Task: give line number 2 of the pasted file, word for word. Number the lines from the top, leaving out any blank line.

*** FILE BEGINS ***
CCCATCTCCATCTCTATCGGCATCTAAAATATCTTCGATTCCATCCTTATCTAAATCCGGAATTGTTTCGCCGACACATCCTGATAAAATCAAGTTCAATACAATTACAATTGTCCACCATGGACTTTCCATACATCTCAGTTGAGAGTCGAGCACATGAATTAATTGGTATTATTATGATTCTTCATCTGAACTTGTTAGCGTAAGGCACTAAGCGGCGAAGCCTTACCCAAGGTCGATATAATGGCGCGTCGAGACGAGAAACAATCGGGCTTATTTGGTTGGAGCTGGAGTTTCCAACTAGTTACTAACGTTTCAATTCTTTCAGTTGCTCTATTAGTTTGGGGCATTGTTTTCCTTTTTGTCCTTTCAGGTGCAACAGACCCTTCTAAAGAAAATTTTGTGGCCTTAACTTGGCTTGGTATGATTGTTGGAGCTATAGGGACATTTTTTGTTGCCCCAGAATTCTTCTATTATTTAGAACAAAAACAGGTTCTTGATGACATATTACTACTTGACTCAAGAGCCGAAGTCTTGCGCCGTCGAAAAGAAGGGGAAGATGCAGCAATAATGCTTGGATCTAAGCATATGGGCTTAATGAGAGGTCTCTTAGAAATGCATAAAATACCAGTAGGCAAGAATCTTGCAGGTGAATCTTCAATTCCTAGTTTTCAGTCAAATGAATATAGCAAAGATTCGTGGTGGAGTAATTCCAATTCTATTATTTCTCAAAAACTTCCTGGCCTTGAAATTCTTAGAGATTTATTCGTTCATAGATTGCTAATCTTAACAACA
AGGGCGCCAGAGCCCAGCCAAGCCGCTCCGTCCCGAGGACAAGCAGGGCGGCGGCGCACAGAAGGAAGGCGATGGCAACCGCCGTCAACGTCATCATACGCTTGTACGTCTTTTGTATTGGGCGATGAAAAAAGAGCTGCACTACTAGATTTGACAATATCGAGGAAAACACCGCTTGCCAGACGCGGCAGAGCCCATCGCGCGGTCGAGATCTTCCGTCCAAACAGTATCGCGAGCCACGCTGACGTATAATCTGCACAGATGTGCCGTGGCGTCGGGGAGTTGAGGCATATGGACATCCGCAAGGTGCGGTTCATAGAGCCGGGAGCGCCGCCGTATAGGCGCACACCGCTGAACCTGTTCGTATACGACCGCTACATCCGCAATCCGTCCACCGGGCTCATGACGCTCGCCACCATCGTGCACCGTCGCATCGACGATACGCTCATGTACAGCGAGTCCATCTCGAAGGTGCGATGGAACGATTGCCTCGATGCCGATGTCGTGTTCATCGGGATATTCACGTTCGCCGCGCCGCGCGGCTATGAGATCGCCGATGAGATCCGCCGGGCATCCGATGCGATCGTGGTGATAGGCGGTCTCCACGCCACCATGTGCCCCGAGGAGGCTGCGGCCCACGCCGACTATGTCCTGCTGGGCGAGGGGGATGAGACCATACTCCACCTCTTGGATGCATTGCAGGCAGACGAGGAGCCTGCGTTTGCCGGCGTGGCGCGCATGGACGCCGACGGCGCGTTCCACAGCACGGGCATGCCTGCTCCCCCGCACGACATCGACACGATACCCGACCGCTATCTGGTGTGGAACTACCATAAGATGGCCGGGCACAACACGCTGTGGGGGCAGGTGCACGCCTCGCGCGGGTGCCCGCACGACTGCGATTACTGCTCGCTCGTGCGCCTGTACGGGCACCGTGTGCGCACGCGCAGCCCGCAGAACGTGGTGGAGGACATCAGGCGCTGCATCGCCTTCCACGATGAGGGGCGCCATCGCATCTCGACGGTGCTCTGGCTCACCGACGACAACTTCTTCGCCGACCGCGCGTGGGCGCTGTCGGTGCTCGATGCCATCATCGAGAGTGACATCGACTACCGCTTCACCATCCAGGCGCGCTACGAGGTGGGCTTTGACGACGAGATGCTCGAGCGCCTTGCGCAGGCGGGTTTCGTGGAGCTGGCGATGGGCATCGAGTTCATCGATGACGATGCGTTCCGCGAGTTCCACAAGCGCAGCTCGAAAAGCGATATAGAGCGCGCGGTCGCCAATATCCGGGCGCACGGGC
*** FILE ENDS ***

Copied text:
AGGGCGCCAGAGCCCAGCCAAGCCGCTCCGTCCCGAGGACAAGCAGGGCGGCGGCGCACAGAAGGAAGGCGATGGCAACCGCCGTCAACGTCATCATACGCTTGTACGTCTTTTGTATTGGGCGATGAAAAAAGAGCTGCACTACTAGATTTGACAATATCGAGGAAAACACCGCTTGCCAGACGCGGCAGAGCCCATCGCGCGGTCGAGATCTTCCGTCCAAACAGTATCGCGAGCCACGCTGACGTATAATCTGCACAGATGTGCCGTGGCGTCGGGGAGTTGAGGCATATGGACATCCGCAAGGTGCGGTTCATAGAGCCGGGAGCGCCGCCGTATAGGCGCACACCGCTGAACCTGTTCGTATACGACCGCTACATCCGCAATCCGTCCACCGGGCTCATGACGCTCGCCACCATCGTGCACCGTCGCATCGACGATACGCTCATGTACAGCGAGTCCATCTCGAAGGTGCGATGGAACGATTGCCTCGATGCCGATGTCGTGTTCATCGGGATATTCACGTTCGCCGCGCCGCGCGGCTATGAGATCGCCGATGAGATCCGCCGGGCATCCGATGCGATCGTGGTGATAGGCGGTCTCCACGCCACCATGTGCCCCGAGGAGGCTGCGGCCCACGCCGACTATGTCCTGCTGGGCGAGGGGGATGAGACCATACTCCACCTCTTGGATGCATTGCAGGCAGACGAGGAGCCTGCGTTTGCCGGCGTGGCGCGCATGGACGCCGACGGCGCGTTCCACAGCACGGGCATGCCTGCTCCCCCGCACGACATCGACACGATACCCGACCGCTATCTGGTGTGGAACTACCATAAGATGGCCGGGCACAACACGCTGTGGGGGCAGGTGCACGCCTCGCGCGGGTGCCCGCACGACTGCGATTACTGCTCGCTCGTGCGCCTGTACGGGCACCGTGTGCGCACGCGCAGCCCGCAGAACGTGGTGGAGGACATCAGGCGCTGCATCGCCTTCCACGATGAGGGGCGCCATCGCATCTCGACGGTGCTCTGGCTCACCGACGACAACTTCTTCGCCGACCGCGCGTGGGCGCTGTCGGTGCTCGATGCCATCATCGAGAGTGACATCGACTACCGCTTCACCATCCAGGCGCGCTACGAGGTGGGCTTTGACGACGAGATGCTCGAGCGCCTTGCGCAGGCGGGTTTCGTGGAGCTGGCGATGGGCATCGAGTTCATCGATGACGATGCGTTCCGCGAGTTCCACAAGCGCAGCTCGAAAAGCGATATAGAGCGCGCGGTCGCCAATATCCGGGCGCACGGGC